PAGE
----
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Old August 17 2013, 12:09 PM   #10
Re: Have the Galaxy Class got a fatal design flaw?

As for core ejection, it's probably a technology that will take centuries to perfect yet. After all, we have no evidence Kirk's ship would have had anything like that available: if his power system started acting up, the best chance would have been to abandon the whole ship. Except he couldn't do even that, because he had no deep space -proof evacuation system in evidence.

The closest TOS ever comes to a "core ejection" is a cumbersome manual operation Scotty has to perform on the antimatter flow system in "That Which Survives": there appears to be an ejection system for the fuel stores, but it consists of Scotty himself installing makeshift explosive charges that will sever the antimatter (and the engineer!) from the ship, probably in a highly destructive manner but still one that will save some lives.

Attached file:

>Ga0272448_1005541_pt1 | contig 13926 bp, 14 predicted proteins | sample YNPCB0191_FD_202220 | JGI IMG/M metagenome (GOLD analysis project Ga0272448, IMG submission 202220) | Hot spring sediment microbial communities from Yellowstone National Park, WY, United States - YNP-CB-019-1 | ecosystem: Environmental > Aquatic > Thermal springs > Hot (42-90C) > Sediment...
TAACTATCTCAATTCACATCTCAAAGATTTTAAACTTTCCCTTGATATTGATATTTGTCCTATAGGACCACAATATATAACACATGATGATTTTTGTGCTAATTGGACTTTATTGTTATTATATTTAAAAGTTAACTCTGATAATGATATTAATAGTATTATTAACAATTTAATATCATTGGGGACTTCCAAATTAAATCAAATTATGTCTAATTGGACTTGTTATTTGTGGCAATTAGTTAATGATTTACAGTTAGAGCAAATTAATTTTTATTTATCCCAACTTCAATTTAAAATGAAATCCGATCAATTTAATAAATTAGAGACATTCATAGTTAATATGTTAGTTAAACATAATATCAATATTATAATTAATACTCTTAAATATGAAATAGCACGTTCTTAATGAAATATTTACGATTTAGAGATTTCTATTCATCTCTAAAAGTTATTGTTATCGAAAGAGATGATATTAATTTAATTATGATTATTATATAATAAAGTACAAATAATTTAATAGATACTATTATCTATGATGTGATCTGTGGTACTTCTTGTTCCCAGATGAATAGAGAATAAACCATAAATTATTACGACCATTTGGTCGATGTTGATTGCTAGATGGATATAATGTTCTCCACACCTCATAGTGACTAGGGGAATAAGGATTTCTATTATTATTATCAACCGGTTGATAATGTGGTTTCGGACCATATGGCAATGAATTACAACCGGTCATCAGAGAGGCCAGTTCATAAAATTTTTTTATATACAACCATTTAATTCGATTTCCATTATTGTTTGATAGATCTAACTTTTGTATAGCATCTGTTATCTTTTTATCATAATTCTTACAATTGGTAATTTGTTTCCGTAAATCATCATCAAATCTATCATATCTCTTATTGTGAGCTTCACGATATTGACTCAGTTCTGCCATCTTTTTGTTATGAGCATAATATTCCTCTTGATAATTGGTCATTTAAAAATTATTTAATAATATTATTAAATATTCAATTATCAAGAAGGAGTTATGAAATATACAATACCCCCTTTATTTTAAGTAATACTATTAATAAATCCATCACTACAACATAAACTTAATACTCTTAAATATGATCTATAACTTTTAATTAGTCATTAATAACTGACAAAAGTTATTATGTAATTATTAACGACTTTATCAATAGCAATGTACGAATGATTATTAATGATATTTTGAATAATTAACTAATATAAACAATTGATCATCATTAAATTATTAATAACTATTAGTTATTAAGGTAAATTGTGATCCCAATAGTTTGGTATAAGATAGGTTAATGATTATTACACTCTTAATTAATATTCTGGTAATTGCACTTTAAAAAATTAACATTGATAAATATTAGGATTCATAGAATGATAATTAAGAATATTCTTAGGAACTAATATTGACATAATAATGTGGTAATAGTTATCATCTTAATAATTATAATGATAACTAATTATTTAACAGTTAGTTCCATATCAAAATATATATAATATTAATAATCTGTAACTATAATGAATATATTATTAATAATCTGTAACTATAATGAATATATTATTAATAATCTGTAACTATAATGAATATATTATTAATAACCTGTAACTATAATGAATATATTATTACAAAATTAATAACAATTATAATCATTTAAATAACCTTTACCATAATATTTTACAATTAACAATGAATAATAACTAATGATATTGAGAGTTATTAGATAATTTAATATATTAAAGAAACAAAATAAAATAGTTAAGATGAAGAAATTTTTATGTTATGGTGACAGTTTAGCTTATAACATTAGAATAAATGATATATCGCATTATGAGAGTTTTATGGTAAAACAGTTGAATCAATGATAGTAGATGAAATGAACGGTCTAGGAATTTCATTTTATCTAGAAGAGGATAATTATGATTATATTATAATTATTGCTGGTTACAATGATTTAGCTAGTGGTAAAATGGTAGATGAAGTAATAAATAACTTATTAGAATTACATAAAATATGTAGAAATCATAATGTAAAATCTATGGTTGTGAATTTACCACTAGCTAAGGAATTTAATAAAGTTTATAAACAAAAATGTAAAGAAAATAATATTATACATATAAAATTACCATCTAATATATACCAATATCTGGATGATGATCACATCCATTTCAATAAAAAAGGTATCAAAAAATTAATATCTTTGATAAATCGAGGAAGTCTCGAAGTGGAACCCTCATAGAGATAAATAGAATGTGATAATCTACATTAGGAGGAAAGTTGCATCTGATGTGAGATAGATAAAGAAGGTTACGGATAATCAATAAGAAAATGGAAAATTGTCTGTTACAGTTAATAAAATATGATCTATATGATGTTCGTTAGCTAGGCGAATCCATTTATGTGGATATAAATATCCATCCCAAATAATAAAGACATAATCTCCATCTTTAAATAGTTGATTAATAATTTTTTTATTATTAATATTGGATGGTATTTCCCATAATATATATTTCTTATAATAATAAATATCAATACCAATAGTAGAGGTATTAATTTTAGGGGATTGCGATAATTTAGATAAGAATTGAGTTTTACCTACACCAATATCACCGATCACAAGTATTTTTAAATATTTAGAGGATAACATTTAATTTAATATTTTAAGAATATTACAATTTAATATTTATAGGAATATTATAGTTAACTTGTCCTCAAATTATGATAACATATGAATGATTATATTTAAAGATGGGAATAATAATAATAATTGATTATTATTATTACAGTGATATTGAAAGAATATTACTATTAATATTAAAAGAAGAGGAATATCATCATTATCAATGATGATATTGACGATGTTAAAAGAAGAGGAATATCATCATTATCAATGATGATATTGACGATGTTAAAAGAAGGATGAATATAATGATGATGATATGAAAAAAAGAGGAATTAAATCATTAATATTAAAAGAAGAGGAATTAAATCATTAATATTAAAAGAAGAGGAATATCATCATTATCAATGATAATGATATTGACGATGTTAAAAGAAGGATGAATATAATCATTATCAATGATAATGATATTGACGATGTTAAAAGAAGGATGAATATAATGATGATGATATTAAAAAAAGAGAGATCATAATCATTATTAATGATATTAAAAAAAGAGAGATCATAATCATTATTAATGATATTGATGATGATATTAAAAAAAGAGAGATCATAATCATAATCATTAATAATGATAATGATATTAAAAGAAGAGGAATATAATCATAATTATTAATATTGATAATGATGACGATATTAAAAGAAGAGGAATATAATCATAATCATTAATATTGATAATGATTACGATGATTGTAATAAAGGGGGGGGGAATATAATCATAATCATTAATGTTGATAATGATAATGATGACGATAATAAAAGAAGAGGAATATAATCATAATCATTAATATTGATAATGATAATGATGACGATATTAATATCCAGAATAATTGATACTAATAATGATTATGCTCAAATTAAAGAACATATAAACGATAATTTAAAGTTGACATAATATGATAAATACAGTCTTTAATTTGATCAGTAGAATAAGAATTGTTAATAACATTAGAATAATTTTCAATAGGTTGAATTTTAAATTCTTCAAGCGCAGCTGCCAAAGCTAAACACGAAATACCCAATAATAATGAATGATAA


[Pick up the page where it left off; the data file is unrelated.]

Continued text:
It may well be impossible to eject all the components of an antimatter power system in a safe manner: there's always some leakage that, in the event of the ejection, results in local explosions and the total loss of the crew. Such a system is still worth having if it makes a difference between "starship becoming a gutted wreck" and "starship becoming a fireball that consumes nearby starships and wreaks havoc on the planet she's orbiting".

Regarding the original question, we unfortunately never got a detailed look at other TNG era starships, in or out of action. A few glimpses into old Constellations suggested these ships were robust and easy to rig with all sorts of fancy 24th century gimmickry, such as a remote piloting system, a system for one man to run the ship for a short while, or a two-second warp drive. Picard didn't give praise to the design in "Relics", though.

Timo Saloniemi
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